Though I was a bit distracted by the Hackathon, I still managed to listen to and watch several talks from TED while out in Palm Springs. Here are a couple of brief notes and opinions, and links to the talks themselves from TED.com when available.
Brian Greene: One of the nice things about this talk was the imagery, in particular the point about the degree to which we may not be able to see or study some phenomenon because the evidence no longer exists. Imagine, he suggests, a future in which all the stars and galaxies have moved so far away from Earth that the night sky is no longer full.
Some TEDsters were saddened by the idea, but I’m rather drawn to the prospect of change. After all, imagine the beauty of a night sky with just a moon, full and pregnant, hanging alone. Might that not have its own unique kind of beauty? Different isn’t always worse and the undercurrent conversation about moving into the future versus holding onto the past I think became a theme this year.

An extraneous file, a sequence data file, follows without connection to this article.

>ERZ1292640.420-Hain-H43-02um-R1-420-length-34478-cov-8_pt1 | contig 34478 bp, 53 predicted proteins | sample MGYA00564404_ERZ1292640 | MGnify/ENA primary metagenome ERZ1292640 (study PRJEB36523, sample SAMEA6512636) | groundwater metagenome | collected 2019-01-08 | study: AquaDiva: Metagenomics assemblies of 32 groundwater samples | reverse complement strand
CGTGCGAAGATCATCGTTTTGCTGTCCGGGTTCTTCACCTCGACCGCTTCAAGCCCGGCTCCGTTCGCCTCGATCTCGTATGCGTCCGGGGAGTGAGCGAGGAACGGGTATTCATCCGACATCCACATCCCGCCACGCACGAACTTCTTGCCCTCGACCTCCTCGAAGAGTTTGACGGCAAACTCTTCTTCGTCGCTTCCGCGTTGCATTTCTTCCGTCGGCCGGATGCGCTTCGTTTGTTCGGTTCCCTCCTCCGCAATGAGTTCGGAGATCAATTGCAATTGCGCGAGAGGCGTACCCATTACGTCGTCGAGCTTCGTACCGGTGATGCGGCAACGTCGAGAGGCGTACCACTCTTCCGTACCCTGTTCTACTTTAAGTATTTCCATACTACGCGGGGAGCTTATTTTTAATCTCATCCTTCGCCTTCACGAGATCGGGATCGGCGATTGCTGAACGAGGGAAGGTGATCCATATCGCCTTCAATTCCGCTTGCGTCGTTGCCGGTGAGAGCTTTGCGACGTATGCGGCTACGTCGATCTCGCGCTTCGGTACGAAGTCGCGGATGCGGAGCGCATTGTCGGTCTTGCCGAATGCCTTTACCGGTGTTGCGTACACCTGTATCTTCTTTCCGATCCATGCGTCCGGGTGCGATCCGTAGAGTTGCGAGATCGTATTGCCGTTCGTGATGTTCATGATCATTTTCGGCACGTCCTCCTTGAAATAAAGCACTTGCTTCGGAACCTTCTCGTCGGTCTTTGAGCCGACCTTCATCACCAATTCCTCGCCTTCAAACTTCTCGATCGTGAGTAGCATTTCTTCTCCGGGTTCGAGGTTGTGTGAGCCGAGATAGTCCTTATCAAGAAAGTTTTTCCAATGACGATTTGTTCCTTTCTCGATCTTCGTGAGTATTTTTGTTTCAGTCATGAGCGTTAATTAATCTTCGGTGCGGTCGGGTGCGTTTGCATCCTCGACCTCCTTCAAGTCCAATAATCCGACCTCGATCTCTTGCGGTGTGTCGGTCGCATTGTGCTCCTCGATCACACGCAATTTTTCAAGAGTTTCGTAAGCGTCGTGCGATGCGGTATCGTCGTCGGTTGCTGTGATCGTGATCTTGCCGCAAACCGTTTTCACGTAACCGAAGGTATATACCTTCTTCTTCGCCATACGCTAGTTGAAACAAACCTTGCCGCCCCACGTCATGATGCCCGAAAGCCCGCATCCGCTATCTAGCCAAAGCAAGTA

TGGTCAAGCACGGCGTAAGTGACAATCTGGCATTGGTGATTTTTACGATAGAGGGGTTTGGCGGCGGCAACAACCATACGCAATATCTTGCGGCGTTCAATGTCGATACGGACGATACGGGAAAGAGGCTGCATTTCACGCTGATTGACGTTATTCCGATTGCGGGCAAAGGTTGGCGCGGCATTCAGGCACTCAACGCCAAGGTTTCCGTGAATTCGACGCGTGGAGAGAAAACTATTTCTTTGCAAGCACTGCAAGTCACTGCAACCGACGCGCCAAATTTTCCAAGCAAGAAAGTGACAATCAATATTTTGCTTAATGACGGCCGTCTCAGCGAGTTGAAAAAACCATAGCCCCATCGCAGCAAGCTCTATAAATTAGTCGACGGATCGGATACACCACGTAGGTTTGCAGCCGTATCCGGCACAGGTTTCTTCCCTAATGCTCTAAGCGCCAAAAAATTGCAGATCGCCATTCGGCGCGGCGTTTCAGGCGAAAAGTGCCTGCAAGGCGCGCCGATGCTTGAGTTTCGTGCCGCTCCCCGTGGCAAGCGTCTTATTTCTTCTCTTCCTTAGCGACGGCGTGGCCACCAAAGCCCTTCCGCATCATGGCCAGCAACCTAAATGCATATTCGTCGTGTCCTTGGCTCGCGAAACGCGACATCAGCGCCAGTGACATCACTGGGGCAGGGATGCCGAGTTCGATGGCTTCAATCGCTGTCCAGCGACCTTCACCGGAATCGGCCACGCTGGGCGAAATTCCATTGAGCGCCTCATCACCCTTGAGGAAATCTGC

Sarah Parcak: My takeaway here was basic – science is fucking awesome and Parcak is fucking glad to be a scientist. Which I entirely agree with; having just complete another round of psych studies (and yes, I’ll talk about them when I’m ready), science is awesome. She talked about how 90% of Egyptian ruins remain uncovered and I know that at least that much of what is interesting about human behavior remains just as buried. Which is daunting, inspiring, and generally awesome, on both counts.
Peter Weyland: First of all, I loved that they were willing to do something “fictional” as a way of looking at what the future could be. I’m not sure I felt the character really said that much, in that I don’t think humanity actually is anywhere near the kind of hubris that makes us challenge “the gods”. Individuals may have pride, but if there is anything I take from human history, it is that competition and cooperation force even the most strident individual voice back into alignment. Villains always manage to find heroes.